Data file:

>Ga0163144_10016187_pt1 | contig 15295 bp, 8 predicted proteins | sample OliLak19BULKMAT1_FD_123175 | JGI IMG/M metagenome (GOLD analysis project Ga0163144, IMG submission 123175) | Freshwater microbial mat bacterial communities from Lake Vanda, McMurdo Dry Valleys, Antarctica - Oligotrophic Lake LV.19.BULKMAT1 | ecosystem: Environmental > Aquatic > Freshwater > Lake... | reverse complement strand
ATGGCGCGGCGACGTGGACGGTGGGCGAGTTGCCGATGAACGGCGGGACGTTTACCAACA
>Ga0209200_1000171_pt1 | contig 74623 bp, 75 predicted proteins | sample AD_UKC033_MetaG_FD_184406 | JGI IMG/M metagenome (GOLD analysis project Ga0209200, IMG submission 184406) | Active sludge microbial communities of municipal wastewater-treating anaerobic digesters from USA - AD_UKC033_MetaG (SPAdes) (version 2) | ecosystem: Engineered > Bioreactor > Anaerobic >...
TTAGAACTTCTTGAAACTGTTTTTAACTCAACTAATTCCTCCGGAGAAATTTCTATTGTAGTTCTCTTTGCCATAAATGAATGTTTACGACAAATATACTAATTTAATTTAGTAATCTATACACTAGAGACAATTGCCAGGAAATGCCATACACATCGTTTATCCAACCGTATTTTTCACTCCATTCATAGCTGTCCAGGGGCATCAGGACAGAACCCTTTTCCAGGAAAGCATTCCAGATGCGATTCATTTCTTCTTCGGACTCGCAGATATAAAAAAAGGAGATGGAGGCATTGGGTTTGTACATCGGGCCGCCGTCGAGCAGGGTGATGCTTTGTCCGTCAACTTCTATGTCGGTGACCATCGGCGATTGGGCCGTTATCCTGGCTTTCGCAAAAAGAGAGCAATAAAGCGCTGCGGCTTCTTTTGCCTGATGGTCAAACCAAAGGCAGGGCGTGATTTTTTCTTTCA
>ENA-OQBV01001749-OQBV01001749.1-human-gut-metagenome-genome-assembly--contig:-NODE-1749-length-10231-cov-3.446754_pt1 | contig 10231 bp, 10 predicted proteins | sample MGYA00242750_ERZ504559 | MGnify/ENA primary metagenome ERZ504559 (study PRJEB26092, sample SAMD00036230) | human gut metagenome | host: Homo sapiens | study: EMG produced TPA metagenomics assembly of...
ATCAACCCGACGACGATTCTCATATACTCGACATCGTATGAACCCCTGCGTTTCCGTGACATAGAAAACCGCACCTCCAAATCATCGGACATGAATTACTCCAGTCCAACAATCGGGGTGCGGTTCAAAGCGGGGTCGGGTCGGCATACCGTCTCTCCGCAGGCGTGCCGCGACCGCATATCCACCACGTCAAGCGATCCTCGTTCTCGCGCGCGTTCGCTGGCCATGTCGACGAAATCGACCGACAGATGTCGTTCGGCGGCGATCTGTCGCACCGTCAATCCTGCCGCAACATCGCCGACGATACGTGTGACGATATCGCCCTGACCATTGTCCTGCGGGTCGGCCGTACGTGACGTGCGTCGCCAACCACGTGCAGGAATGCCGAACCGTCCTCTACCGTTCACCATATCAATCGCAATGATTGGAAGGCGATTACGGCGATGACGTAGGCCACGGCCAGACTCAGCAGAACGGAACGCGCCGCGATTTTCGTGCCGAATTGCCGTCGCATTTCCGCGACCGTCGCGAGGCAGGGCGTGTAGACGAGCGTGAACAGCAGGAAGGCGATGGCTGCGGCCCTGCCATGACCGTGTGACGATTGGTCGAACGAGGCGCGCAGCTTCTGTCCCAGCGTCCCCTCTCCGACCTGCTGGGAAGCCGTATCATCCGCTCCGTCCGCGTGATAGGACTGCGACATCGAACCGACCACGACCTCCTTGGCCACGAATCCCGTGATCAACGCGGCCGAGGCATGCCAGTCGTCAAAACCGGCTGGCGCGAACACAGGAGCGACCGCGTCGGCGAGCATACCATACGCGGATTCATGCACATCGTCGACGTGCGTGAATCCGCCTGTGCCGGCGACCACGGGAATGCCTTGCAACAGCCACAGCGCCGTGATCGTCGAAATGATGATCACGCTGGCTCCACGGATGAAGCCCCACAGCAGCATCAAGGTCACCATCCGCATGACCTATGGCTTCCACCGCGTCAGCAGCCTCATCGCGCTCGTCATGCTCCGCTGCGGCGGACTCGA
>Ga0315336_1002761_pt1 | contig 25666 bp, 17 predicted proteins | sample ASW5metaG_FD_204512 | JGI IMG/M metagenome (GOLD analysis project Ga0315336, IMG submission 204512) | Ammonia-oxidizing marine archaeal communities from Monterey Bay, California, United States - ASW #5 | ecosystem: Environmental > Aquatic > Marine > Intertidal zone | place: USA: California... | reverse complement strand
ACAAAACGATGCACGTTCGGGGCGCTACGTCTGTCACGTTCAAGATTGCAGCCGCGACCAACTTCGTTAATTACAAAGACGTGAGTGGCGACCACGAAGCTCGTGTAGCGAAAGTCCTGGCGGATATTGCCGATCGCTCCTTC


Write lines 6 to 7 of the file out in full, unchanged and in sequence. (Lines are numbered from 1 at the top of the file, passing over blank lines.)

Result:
ATCAACCCGACGACGATTCTCATATACTCGACATCGTATGAACCCCTGCGTTTCCGTGACATAGAAAACCGCACCTCCAAATCATCGGACATGAATTACTCCAGTCCAACAATCGGGGTGCGGTTCAAAGCGGGGTCGGGTCGGCATACCGTCTCTCCGCAGGCGTGCCGCGACCGCATATCCACCACGTCAAGCGATCCTCGTTCTCGCGCGCGTTCGCTGGCCATGTCGACGAAATCGACCGACAGATGTCGTTCGGCGGCGATCTGTCGCACCGTCAATCCTGCCGCAACATCGCCGACGATACGTGTGACGATATCGCCCTGACCATTGTCCTGCGGGTCGGCCGTACGTGACGTGCGTCGCCAACCACGTGCAGGAATGCCGAACCGTCCTCTACCGTTCACCATATCAATCGCAATGATTGGAAGGCGATTACGGCGATGACGTAGGCCACGGCCAGACTCAGCAGAACGGAACGCGCCGCGATTTTCGTGCCGAATTGCCGTCGCATTTCCGCGACCGTCGCGAGGCAGGGCGTGTAGACGAGCGTGAACAGCAGGAAGGCGATGGCTGCGGCCCTGCCATGACCGTGTGACGATTGGTCGAACGAGGCGCGCAGCTTCTGTCCCAGCGTCCCCTCTCCGACCTGCTGGGAAGCCGTATCATCCGCTCCGTCCGCGTGATAGGACTGCGACATCGAACCGACCACGACCTCCTTGGCCACGAATCCCGTGATCAACGCGGCCGAGGCATGCCAGTCGTCAAAACCGGCTGGCGCGAACACAGGAGCGACCGCGTCGGCGAGCATACCATACGCGGATTCATGCACATCGTCGACGTGCGTGAATCCGCCTGTGCCGGCGACCACGGGAATGCCTTGCAACAGCCACAGCGCCGTGATCGTCGAAATGATGATCACGCTGGCTCCACGGATGAAGCCCCACAGCAGCATCAAGGTCACCATCCGCATGACCTATGGCTTCCACCGCGTCAGCAGCCTCATCGCGCTCGTCATGCTCCGCTGCGGCGGACTCGA
>Ga0315336_1002761_pt1 | contig 25666 bp, 17 predicted proteins | sample ASW5metaG_FD_204512 | JGI IMG/M metagenome (GOLD analysis project Ga0315336, IMG submission 204512) | Ammonia-oxidizing marine archaeal communities from Monterey Bay, California, United States - ASW #5 | ecosystem: Environmental > Aquatic > Marine > Intertidal zone | place: USA: California... | reverse complement strand